Here, point and shoot.” These words from his father propelled Buz Fawcett’s shooting success as a child, gaining him a number of High Gun awards at local trap clubs by the time he was fourteen. Because of his success, his father awarded him his grandfather’s Model 1912 Winchester, which he mastered, even though it “kicked the whey” out of him.
However, his amazing shooting abilities as a kid didn’t follow him into adulthood. Fawcett entered into what he calls his “Dark Ages” of shooting after accepting an associate editor position at Sports Afield in New York City, where he had to read and edit what other gunmen were writing about shooting techniques. Eventually, he took a position as editor of Guns & Ammo magazine, located in California. He soon found himself in a position where he could shoot as much as he liked.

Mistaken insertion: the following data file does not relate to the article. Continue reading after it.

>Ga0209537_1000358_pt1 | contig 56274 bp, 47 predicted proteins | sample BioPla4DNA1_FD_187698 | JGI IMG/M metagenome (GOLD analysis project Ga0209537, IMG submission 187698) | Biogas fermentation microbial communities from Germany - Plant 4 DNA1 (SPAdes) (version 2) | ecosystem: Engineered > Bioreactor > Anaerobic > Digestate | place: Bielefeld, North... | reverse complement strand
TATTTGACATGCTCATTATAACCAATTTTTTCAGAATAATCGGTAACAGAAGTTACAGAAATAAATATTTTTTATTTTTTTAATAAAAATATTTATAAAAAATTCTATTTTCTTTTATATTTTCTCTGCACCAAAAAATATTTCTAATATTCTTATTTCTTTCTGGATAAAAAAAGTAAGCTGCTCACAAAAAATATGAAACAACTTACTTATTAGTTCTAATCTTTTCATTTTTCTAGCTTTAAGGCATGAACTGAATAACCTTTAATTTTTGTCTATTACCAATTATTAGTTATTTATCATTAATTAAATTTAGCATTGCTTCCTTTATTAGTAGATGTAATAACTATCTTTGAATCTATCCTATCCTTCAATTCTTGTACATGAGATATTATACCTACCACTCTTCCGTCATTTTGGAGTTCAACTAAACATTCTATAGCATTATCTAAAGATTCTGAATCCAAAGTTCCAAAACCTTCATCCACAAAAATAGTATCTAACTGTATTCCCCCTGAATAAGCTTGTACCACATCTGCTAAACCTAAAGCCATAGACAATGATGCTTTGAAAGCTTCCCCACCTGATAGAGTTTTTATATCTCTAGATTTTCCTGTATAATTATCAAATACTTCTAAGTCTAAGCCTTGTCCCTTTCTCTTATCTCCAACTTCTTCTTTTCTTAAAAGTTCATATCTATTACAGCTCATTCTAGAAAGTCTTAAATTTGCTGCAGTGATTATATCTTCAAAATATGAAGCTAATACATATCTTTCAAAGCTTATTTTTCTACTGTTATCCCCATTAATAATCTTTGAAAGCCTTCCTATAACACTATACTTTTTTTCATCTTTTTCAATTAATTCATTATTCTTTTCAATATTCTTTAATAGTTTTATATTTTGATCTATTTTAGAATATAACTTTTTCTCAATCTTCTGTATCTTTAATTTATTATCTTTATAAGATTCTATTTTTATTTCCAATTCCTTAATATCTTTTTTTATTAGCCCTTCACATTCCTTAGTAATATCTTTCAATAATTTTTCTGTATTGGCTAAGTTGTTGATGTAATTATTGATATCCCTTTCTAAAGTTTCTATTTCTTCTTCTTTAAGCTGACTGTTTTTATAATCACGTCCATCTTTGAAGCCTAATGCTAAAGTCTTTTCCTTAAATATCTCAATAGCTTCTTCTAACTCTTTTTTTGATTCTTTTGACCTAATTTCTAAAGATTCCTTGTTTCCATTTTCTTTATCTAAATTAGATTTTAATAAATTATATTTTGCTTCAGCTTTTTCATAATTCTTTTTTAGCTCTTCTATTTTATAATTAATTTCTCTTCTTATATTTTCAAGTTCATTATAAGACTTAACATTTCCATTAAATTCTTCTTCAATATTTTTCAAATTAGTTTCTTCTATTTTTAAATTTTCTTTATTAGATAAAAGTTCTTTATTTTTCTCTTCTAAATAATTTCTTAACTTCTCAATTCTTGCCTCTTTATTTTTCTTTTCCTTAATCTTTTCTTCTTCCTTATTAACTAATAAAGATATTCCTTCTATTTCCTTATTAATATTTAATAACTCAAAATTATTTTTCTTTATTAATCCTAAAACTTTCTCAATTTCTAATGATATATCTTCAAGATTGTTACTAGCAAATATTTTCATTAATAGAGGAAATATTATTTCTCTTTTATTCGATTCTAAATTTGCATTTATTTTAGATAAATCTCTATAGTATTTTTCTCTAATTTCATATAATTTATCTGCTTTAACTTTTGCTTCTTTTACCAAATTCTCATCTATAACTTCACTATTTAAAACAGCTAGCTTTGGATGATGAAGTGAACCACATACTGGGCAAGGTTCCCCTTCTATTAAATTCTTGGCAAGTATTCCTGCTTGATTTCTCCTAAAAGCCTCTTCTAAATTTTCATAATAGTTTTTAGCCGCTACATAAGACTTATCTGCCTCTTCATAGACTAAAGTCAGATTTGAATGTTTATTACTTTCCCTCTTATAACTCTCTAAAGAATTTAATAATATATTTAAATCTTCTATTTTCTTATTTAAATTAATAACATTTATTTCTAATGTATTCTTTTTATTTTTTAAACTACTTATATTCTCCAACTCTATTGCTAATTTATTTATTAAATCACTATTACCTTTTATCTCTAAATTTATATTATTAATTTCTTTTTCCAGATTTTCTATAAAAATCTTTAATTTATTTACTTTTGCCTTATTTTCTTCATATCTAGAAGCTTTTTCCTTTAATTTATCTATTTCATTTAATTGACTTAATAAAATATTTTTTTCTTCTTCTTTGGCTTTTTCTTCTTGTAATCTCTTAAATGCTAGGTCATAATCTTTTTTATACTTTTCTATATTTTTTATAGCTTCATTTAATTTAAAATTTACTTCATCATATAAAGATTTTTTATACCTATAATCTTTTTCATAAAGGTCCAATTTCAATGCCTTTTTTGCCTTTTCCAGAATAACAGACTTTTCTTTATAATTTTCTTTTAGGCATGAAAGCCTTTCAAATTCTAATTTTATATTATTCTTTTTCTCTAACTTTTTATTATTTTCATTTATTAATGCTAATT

After a number of years and extensive research into shooting methods, Fawcett rediscovered his talents through a technique called “Instinctive Shooting.” This research and a lot of practice finally led to teaching a workshop on instinctive shooting to help others become adept at this miraculous “point and shoot” method. Instinctive Shooting is Fawcett’s guide for other gunmen, describing exactly how and what needs to be done to achieve the ultimate shooting instincts. Practical and hands-on, the book covers such topics as determining your dominant eye, achieving proper shotgun fit, how to correct point and shoot, selecting equipment, practice regimens, mounting, and much more.
Buz Fawcett was an associate editor at Sports Afield, an editor at Guns & Ammo, and a writing instructor. He founded Buz Fawcett’s Wingshooting Workshop, which is internationally recognized and nationally advertised. He resided in Marsing, Idaho.